How Packard Foundation's Squawkathon Is Saving Seabirds

Free food and beer and a cash prize — these were recently promised by the David and Lucile Packard Foundation to lure scientists, designers, developers, and project managers to the first-ever Squawkathon. The name may be odd, but the cause is pure. Held on September 13, 2013 in Portland, Oregon, the purpose of the event was to bring together creative, tech-savvy types to design a way to better identify and track global seabird bycatch. (See Packard Foundation: Grants for Marine and Rivers.)

Bycatch — the unintentional harvesting of nontarget species — kills hundreds of thousands of seabirds each year. The birds, trailing after fishing boats and hoping to catch an easy meal, are often caught on longline hooks. Seabird bycatch is considered to be one of the greatest threats to many of these species. Currently, 37% of the world's 264 seabird species are listed as "threatened" by the IUCN Red List of Threatened Species.

The David and Lucile Packard Foundation, however, is on the job, with the Squawkathon as one of its many seabird conservation efforts. The Squawkathon charged its participants with finding a new way to track seabird bycatch, and designs were judged based on five criteria. The winning design had to: 1) follow sound design principles, 2) be innovative, 3) be feasible, 4) communicate well, and 5) be readily testable. The design had to further recognize that there would be no one-size-fits-all monitoring system and that the sentiments of fishermen should be taken into account. (Read Director of Conservation Walt Reid's IP profile.)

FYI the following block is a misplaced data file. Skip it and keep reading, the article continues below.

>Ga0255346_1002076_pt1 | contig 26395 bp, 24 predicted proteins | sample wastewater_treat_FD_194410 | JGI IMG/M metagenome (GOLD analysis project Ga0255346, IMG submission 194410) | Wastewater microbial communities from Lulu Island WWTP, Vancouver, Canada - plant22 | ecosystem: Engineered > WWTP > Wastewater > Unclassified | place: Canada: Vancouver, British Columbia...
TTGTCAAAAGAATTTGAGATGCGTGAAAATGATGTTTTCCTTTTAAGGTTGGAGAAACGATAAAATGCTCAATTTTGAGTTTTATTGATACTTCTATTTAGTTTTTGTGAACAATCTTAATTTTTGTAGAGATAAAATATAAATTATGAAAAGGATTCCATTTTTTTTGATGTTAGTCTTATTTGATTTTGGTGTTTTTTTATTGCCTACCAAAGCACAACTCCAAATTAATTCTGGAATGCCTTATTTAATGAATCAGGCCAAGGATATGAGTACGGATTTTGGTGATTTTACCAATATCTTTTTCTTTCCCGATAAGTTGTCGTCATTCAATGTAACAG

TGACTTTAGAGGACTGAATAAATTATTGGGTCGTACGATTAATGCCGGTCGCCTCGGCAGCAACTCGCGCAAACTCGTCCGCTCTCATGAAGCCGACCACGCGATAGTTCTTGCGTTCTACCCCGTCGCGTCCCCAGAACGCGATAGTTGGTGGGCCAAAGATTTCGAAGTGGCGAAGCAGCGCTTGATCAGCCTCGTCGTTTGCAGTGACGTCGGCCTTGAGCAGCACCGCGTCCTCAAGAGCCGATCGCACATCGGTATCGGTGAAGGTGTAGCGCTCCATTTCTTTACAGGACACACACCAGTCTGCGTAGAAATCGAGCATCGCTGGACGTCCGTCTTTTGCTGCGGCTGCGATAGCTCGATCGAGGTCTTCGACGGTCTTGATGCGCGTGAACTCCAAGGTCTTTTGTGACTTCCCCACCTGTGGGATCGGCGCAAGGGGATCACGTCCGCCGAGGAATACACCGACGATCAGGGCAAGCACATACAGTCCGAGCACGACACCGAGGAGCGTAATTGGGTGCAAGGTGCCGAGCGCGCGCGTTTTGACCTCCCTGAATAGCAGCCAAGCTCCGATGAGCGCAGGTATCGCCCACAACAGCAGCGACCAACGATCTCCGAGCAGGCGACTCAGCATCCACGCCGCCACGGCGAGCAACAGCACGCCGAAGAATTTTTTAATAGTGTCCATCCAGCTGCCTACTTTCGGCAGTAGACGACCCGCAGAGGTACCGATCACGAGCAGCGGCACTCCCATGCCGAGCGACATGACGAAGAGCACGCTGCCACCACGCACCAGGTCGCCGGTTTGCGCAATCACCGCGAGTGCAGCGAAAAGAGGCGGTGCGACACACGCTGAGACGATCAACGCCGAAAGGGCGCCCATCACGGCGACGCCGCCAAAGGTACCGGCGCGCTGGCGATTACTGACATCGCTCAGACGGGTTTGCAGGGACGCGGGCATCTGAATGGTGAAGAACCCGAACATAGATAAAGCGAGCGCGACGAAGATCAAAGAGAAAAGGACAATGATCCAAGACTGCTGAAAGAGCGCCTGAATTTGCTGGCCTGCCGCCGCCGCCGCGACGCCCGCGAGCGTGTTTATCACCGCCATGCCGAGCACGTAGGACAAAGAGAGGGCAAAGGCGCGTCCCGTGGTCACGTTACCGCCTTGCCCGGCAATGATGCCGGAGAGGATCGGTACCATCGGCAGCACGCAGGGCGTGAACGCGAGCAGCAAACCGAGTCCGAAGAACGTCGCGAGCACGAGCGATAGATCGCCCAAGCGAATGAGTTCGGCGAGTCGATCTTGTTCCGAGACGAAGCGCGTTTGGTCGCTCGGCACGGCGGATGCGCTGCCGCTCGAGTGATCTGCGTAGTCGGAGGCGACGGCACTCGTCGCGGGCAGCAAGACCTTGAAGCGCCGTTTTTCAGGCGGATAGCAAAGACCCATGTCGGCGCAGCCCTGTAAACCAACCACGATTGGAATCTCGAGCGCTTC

The 2013 winning design used a video monitoring system installed on fishing boats to track bycatch and use of bycatch mitigation gear. The monitoring system would connect to a tablet application where fishermen could record fish landings and oceanographic data. This data, in turn, could help fishermen in their bookkeeping to comply with legal requirements and to keep track of numbers for business planning, seafood branding, or priority licensing. Of the runners-up, one created an online game to increase citizen awareness of bycatch issues, while the other runner-up focused on streamer lines, a technology to prevent birds from getting too close to the fishing lines.

It will be interesting to see if Packard hosts further Squawkathons and whether the Squawkathon is a sign of the foundation's move toward more collaborative crowd-sourcing events. The event surely shows Packard's willingness to embrace new partnerships and creative ways to find new solutions. The Squawkathon was held in partnership with Context Partners, a community-centered design consultancy.